The final US Senate race will be determined in Louisiana during a 10 December runoff election that is pitting a long shot Democratic candidate and a Republican candidate hoping to capitalize on the victory by GOP nominee turned president-elect Donald Trump.
Republican state Treasurer John Kennedy is leading Democratic rival Foster Campbell by 14 points, a recent poll from Baton Rouge-based Southern Media and Opinion Research revealed.
Campbell, a state utility regulator and cattle farmer, is the last hope for Democrats, who suffered a devastating defeat on 8 November. According to The Associated Press, Democrats from around the US have donated to Campbell's bid, despite his pro-gun, anti-abortion policies and limited support from the national Democratic Party.
Kennedy, however, looks poised to win the runoff, guaranteeing Republican's narrow 52-48 Senate majority next year. National Republicans have pivoted towards the Louisiana race, sending Mississippi Senator Roger Wicker on Monday (28 November) to campaign for Kennedy.
USA Today reported Wicker is set to return on Saturday (3 December) to campaign alongside Vice President-elect Mike Pence. "It's the only show in town and we're taking it seriously," Walker said.
According to the AP, the Louisiana seat opened up when GOP incumbent David Vitter opted not to seek re-election. Campbell and Kennedy received the most votes in the November primary, beating out 22 other contenders. Kennedy won 25% of the vote, while Campbell grabbed 17%. Louisiana law requires candidates win more than 50% of the vote on Election Day in order to avoid a December runoff.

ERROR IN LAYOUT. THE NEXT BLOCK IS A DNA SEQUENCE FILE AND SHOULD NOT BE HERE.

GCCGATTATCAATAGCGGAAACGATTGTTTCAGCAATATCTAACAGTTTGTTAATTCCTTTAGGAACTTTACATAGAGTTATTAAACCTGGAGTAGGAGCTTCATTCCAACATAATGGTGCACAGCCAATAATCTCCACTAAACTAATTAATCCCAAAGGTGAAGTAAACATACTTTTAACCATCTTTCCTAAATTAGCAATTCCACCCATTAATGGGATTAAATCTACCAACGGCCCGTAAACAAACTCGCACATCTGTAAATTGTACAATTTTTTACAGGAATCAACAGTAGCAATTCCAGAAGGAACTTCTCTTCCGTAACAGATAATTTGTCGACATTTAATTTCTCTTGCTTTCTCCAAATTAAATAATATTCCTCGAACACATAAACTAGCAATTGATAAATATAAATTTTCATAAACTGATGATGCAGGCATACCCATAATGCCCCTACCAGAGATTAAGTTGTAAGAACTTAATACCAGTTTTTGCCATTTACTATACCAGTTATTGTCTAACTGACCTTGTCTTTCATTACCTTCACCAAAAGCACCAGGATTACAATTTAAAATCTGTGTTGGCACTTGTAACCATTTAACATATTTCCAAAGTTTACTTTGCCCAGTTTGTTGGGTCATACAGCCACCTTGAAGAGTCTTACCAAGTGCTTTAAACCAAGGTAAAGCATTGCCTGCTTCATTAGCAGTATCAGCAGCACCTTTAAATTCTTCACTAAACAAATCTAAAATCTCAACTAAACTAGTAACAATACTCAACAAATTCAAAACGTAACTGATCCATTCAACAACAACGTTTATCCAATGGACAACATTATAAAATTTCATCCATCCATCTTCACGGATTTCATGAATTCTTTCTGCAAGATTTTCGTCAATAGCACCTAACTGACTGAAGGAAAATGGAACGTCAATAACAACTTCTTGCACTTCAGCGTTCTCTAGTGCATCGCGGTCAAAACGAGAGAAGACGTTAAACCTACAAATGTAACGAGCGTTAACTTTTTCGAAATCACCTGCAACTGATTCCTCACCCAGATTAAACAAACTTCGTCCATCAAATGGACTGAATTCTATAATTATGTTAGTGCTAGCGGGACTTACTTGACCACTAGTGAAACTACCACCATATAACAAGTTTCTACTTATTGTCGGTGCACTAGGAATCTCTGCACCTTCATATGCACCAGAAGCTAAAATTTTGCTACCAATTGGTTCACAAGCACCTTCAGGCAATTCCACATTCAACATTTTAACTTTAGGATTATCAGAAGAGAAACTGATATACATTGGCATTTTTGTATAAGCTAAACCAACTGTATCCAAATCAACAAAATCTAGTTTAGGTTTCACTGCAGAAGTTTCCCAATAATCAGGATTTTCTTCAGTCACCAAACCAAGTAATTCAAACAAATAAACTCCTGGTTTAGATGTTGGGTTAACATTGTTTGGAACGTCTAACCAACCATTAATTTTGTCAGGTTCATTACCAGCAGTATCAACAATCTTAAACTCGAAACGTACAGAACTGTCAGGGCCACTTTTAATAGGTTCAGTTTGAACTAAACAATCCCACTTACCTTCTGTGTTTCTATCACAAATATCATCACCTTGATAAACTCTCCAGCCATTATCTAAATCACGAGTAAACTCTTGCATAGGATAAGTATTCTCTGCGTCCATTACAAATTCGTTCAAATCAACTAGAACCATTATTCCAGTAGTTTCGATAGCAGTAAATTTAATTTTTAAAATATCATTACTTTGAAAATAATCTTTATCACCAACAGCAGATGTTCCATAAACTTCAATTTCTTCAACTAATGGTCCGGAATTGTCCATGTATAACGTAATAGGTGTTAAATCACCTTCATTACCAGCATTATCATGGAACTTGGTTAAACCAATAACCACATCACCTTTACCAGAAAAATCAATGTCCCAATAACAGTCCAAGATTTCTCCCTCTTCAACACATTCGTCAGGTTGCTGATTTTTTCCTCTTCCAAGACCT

Despite Kennedy's lead in the polls, Republicans are not taking their chances with this race. Wicker noted that Trump's Democratic rival Hillary Clinton led the polls before Election Day and was expected to win. "Turns out she didn't win," Wicker said. "We have a Senate candidate in Louisiana who is leading in the polls named John Kennedy, and I'm going to make sure the same thing doesn't happen to him."
Louisiana Senator Bill Cassidy, also a Republican, told USA Today that winning the seat "absolutely matters." Cassidy said keeping the seat would mean the party would retain a majority, but also give them a majority to expand on. "When there is only 100 (senators), 52 is better than 51."
Democrats, meanwhile, say they are not concerned. "We believe that they've got a flawed product," said Stephen Handwerk, executive director of the Louisiana Democratic Party. "They said that they have a flawed candidate because he used to be a Democrat and they attacked him up one side and down the other."
USA Today reported Kennedy is a former Democrat who has unsuccessfully launched three bids for the Senate seat.